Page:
Our flight to North Carolina took off at 8:45 a.m. on Wednesday, August 30th, 2017. We took a taxi straight from the airport to the Duke medical center, and by 1 p.m., Matt was done with the first of his three day Gamma Knife treatment (technically, his procedure was called Stereotactic Radiosurgery, or SRS).
Matt experienced no immediately apparent side effects from the Gamma Knife radiation. He walked into the procedure the same way he walked out. And because Gamma Knife was an out patient procedure, we were—in theory—free to do as we wished the rest of the day.
But August 30th is not the story of an easy day. If this was fiction, and I was writing a novel, I might call August 30th my second plot point, the beginning of the third and final act of the story. In the second plot point, the stakes are raised, all the new information has been introduced, or at least hinted at, and the protagonist is on an inevitable path to meet the antagonist head on.
Earlier in the week, I’d asked Matt whether Duke had confirmed a time with him for his spinal MRI. He’d told me yes. I didn’t question the truth of this statement. Why would I? Matt had scheduled all his own appointments since the moment we learned of his diagnosis. But after the Gamma Knife radiation, when I checked the schedule of our appointments on our medical itinerary, I didn’t see a time or date for the spinal MRI. Matt couldn’t remember when the MRI was to take place, or who had called to confirm, or when the call to confirm had occurred. His explanation was simply: I don’t know.
We headed upstairs to the neuro-oncologist’s office to attempt to figure out why the appointment had been left off the schedule. The receptionist told us no appointment had been scheduled.
I realized that Matt had never received a confirmation call for the spinal MRI. He’d likely confused another conversation.
The receptionist told us that the MRI machine was booked solid for the next few days because of the holiday weekend. I told her we were desperate, we would take anything. She paused for a moment, searching our faces. I think she saw the fear and weariness and general despair in our expressions. She called a friend of hers at another facility and squeezed us into the last MRI slot of the week. A kindness I can never repay, one I can only hope to pay forward.
Afterward, we walked to get lunch at a place halfway between the hotel and Duke’s campus. This was often our routine, a way to stretch our legs, after a day of sitting around waiting for doctors. But the half-mile walk was hard for Matt with his carry on bag and we decided to call the hotel shuttle to drive us the other half-mile to the hotel. I called the hotel and they told us they would not come to pick us up because we had no reservation under either of our names.
Since the moment Matt and I started dating, he had been in charge of all of our reservations. I once tried to take the responsibility from him. I made a reservation at a resort that many of our friends had visited before. But somehow, (despite all the advice and reviews) I’d reserved a room on the wrong side of the resort, next to the theater which performed well past midnight, in a room too small for our family of four. Matt never let me live down the mistake—and immediately took over reservation responsibilities again. (I was only too happy to give up this responsibility.)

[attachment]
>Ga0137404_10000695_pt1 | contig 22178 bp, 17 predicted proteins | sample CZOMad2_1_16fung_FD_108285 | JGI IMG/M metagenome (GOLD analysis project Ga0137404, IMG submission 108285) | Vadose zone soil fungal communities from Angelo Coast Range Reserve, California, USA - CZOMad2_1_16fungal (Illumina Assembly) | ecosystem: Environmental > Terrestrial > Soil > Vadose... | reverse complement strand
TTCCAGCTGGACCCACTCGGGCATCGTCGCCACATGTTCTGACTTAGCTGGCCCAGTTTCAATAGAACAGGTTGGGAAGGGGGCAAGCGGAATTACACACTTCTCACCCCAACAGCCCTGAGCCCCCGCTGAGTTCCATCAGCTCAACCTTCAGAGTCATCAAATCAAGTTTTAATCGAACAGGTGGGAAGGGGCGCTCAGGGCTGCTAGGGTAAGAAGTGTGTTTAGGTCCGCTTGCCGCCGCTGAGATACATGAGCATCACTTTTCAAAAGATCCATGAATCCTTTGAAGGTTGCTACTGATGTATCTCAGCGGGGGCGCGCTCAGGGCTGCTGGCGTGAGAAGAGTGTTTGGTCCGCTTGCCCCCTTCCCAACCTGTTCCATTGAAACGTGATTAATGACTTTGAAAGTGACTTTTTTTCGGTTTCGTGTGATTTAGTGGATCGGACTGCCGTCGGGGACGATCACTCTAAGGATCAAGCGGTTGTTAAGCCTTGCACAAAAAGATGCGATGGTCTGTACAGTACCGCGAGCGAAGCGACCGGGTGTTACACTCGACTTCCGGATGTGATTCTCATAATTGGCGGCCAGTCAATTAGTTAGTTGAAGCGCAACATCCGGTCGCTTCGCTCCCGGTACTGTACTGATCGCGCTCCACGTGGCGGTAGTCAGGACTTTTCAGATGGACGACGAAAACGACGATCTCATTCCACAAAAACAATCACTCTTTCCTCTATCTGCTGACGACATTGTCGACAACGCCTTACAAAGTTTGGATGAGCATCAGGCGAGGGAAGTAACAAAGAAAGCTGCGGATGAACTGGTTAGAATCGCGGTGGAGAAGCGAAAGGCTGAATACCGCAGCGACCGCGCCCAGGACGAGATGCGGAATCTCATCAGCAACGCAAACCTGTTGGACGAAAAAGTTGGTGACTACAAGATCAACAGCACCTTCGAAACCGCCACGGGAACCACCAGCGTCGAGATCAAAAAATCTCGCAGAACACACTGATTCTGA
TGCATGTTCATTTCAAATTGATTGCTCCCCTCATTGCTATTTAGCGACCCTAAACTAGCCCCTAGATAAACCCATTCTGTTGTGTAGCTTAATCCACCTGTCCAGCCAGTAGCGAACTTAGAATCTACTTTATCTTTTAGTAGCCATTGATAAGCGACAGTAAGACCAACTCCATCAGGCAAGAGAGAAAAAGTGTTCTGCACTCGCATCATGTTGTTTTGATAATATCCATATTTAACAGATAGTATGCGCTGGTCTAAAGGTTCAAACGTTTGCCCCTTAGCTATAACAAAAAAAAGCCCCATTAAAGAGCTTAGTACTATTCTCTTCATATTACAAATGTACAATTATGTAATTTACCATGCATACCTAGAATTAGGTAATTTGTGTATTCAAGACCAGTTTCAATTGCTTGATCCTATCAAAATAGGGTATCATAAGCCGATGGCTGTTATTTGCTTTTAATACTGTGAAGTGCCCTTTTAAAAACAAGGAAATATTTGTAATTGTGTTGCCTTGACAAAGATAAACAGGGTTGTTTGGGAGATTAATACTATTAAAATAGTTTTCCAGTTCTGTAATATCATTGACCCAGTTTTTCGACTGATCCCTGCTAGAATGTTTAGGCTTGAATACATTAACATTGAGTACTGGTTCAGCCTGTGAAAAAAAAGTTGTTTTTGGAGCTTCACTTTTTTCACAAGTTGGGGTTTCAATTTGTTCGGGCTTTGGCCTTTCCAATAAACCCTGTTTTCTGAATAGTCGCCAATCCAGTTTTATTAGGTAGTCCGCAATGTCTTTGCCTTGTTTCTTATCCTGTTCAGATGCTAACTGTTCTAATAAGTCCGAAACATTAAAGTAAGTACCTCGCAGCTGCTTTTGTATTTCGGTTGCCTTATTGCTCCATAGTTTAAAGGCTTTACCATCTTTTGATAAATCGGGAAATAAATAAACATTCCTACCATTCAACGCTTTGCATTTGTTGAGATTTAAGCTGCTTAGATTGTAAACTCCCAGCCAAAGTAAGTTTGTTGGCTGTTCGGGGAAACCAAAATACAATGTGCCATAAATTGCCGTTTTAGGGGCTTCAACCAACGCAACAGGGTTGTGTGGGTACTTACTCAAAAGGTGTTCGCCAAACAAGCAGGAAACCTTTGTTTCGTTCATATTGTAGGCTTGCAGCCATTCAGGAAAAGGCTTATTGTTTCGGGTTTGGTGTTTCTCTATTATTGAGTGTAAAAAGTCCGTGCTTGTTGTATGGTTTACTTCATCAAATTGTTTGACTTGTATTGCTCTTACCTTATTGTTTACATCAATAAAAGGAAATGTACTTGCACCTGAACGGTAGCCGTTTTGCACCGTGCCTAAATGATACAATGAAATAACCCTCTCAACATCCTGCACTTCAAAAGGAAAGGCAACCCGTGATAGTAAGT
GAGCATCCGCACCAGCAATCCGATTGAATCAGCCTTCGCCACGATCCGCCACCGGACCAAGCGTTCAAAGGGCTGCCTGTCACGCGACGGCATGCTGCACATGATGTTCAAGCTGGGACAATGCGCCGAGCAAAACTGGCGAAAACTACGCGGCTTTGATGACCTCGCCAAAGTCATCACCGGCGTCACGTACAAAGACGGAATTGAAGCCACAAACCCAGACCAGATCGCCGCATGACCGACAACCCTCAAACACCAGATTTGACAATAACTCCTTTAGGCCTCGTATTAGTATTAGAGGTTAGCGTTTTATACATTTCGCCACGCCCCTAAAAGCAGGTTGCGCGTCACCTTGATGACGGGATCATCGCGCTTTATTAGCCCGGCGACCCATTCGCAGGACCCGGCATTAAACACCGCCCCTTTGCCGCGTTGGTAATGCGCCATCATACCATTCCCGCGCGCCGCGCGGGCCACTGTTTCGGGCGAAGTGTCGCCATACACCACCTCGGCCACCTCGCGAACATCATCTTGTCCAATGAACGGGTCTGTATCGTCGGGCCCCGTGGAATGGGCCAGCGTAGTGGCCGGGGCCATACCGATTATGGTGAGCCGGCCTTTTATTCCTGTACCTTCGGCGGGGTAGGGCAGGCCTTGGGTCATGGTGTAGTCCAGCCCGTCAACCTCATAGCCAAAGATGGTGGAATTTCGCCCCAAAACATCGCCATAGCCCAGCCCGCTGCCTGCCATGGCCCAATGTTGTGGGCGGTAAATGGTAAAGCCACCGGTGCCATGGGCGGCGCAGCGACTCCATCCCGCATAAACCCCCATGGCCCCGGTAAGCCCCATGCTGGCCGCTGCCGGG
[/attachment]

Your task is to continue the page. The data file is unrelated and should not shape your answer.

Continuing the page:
On August 22, I wrote that the devil was in the details. One year ago today, it didn’t occur to me to double check whether Matt had made his spinal MRI appointment. Just the week before, he’d made all his own appointments. One year ago today, it didn’t occur to me that Matt wouldn’t be in charge of our hotel reservation. Just the week before, he’d made a reservation at the same hotel for his overnight. When I asked him whether he thought he’d made the reservation or whether he’d simply forgotten, he responded the same way he’d responded to my questions about the spinal MRI: “I don’t know.”
“I don’t know” became an answer I heard too often as Matt’s ability to process information and answer questions grew more compromised.
We walked the half mile. I carried both of our bags and we made slow progress to the hotel that I could only hope would have room for us when we arrived. They did. And the receptionist’s kindness in the face of our fear and weariness and general despair is something I won’t soon forget.
When we were settled in a room, I went down to the courtyard to write while Matt rested upstairs. I texted a friend and wrote: I didn’t actually realize things were like this.
What I meant was that I didn’t realize Matt’s independence had been impacted. Despite the symptoms I noticed, despite the fears and concerns that had been making sleep impossible over the last week, I’d somehow failed to realize how much Matt had declined. How much help he needed to do things he’d always done.
That slow decline. The brutality of brain cancer. I hadn’t for a moment taken my eyes off of Matt and I’d still missed the moment his decline had taken a steep dive.
The day ended when Matt finished with his spinal MRI at about 9 p.m. We fell into bed, exhausted from the day, hopeful that with Gamma Knife, we were one day closer to the next upswing. Or, better yet, one day closer to a cure.
That night, for the first time in weeks, I slept.